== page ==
So help me God are words often stated at the end of an oath, which is a solemn appeal or vow attesting to the truth of one’s words, the sincerity of one’s promise, and the faithfulness of one’s commitment to performing a duty. Oaths that contain this saying are typically administered under political, ecclesiastical, and legal heads of civilized nations. In legal oaths, such as when a witness is sworn in to take the stand and give testimony in a court of law, the person states, “I swear to tell the truth, the whole truth, and nothing but the truth, so help me God.”
The essential purpose of saying “so help me God” is to express sincerity and emphasize greater vigilance: “I mean what I am saying, my testimony is true, and I will do everything I can with God’s help to perform my duty with the utmost diligence and integrity.” Summoning the Lord’s help acknowledges God’s existence as the supreme authority and invokes His punishment if an oath is broken. The significance of saying “so help me God” flows from the tiny word so, which adds to the oath a kind of energy that declares, “Upon condition of my speaking the truth, or performing this promise, and not otherwise, may God help me!” (Watson, R., “Oath,” A Biblical and Theological Dictionary, Lane & Scott, 1851, p. 709).
In many countries, oaths of citizenship and enlistment, oaths of allegiance and supremacy, and oaths of office and public service conclude with the words so help me God. When the Queen of England performed her coronation oath on June 2, 1953, her closing words were, “The things which I have here before promised, I will perform and keep. So help me God” (www.royal.uk/the-coronation-history-and-ceremonial, accessed 5/3/23). Other religious oaths taken by priests, professors, bishops, etc., are called oaths of conformity and obedience. These also end with the words so help me God.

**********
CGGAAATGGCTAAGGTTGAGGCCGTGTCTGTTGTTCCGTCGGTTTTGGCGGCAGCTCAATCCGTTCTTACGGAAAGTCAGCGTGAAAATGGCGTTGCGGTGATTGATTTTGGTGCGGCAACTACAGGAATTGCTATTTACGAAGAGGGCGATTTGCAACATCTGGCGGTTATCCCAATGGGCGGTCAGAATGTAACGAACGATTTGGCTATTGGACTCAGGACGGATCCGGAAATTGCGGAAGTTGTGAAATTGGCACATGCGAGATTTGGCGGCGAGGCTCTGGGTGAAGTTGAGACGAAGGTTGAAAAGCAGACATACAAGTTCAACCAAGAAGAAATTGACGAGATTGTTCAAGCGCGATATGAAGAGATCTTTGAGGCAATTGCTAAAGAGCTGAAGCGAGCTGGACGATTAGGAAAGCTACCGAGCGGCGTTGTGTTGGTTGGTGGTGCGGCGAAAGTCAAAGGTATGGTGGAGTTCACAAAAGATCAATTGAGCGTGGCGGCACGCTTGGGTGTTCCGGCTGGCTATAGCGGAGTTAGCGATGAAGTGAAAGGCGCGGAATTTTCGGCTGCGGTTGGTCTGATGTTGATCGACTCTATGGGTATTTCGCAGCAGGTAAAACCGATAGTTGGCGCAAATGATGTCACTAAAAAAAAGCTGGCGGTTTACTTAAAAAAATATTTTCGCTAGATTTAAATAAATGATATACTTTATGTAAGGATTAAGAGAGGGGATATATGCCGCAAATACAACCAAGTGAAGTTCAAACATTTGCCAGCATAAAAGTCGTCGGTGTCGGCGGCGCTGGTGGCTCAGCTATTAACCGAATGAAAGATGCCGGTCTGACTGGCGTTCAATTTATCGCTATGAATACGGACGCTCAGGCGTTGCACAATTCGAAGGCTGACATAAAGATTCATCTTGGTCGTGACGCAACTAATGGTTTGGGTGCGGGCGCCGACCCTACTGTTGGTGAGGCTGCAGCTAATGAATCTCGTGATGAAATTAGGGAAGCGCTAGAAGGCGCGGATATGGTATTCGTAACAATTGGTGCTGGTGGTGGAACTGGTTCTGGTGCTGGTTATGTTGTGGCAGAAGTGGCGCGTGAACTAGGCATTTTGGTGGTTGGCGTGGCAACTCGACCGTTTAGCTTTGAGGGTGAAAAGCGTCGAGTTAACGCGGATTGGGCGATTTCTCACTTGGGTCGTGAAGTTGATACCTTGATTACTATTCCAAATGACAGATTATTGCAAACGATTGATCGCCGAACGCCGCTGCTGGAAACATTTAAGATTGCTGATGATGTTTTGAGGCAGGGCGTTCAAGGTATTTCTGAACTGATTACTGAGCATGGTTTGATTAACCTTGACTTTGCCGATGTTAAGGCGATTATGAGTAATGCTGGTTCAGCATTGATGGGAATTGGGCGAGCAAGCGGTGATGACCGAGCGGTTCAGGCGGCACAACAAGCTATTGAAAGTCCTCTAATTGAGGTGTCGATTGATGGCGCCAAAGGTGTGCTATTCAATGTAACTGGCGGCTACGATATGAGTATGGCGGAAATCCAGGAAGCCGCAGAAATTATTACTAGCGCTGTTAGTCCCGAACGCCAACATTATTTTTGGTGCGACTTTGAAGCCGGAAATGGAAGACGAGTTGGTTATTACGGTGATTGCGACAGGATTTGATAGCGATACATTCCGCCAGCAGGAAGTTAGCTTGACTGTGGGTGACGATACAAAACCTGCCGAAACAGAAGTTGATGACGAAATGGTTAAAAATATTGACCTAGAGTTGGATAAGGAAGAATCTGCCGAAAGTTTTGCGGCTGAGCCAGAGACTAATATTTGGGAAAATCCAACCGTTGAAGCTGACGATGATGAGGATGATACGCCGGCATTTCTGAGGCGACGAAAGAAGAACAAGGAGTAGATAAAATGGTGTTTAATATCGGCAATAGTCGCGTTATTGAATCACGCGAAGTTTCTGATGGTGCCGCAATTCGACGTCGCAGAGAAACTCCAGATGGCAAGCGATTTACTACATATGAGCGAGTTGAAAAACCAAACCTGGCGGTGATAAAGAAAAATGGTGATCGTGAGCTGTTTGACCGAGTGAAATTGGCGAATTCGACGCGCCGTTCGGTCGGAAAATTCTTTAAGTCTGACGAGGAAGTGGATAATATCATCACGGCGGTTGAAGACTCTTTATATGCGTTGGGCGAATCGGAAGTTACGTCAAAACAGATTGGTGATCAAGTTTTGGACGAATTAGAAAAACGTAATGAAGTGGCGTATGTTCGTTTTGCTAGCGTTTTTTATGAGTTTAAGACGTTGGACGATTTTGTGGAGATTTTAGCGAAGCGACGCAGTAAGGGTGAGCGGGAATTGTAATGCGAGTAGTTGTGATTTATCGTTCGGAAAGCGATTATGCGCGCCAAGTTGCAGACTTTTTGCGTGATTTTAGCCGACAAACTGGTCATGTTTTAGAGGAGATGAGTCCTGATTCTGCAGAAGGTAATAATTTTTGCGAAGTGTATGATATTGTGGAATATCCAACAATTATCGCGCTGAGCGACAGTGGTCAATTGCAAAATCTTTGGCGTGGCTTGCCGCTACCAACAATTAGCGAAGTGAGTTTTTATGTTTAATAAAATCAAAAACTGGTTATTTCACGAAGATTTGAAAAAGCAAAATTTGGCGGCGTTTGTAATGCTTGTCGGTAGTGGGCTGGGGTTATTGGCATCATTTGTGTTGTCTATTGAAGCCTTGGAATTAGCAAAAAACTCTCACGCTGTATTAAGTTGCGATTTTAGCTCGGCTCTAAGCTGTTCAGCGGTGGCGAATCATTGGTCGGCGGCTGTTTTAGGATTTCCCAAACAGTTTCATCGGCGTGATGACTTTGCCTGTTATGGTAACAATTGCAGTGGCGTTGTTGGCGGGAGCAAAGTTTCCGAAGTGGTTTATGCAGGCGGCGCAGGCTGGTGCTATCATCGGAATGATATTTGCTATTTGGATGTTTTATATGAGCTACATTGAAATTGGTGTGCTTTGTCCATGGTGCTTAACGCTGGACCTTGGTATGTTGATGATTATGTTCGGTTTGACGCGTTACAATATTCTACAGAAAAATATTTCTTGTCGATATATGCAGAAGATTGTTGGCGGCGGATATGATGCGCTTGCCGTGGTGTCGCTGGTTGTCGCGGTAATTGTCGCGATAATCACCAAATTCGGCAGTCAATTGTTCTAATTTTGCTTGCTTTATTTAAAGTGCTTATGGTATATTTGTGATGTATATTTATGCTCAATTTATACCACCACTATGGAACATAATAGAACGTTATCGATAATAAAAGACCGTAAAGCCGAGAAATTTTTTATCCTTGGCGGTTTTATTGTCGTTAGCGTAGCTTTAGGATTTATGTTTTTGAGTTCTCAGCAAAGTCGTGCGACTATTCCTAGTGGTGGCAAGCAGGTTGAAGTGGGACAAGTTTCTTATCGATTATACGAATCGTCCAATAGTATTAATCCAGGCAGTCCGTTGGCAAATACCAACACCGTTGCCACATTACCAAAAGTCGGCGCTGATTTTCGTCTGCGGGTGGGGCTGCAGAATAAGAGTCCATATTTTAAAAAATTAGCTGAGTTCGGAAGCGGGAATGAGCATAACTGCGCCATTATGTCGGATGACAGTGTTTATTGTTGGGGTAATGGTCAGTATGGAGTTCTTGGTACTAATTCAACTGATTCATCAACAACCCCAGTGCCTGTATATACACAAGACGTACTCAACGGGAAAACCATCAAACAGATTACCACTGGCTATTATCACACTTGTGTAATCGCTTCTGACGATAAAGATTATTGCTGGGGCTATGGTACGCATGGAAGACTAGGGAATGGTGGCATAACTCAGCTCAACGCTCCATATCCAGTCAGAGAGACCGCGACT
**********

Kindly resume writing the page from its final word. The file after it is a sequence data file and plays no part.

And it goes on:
Some historians submit that George Washington, while taking the presidential oath in 1792, spontaneously added, “So help me God,” before taking his hand off the Bible. At that time in United States history, “the phrase was not in the oath, but it has been a regular part of it since” (Kling, D. W., Christian History Magazine, Issue 50: Christianity & the American Revolution, 1996). Today, under the “No Religious Test Clause,” the words are optional for most oaths of office and military enlistments taken in the US.
Some Christian groups such as the Quakers cite Matthew 5:34 and refuse to take oaths. However, Jesus was not making an absolute condemnation of all oaths in that passage. Throughout Scripture, God encourages solemn and serious-minded keeping of vows, oaths, and promises (Numbers 30:2; Deuteronomy 6:13; 10:20; 23:21; Ecclesiastes 5:4; Psalm 15:4; 50:14; 66:13–14; Romans 1:9; Galatians 1:20; Hebrews 6:13–17; James 5:12). The psalmist declares, “I took an oath, and I will keep it. I took an oath to follow your regulations, which are based on your righteousness. . . . Help me God, as you promised” (Psalm 119:106, 116, GW). God Himself confirmed the covenant with His chosen people by an oath (Hebrews 6:17; 7:20–22).
What Jesus was cautioning against in Matthew 5:34 was the practice of making shallow and careless oaths. Christ calls His followers to a life of truthfulness, integrity, and sincerity before Him and all people. Sadly, so help me God has become a reckless oath on the lips of many who often spout it as an angry threat.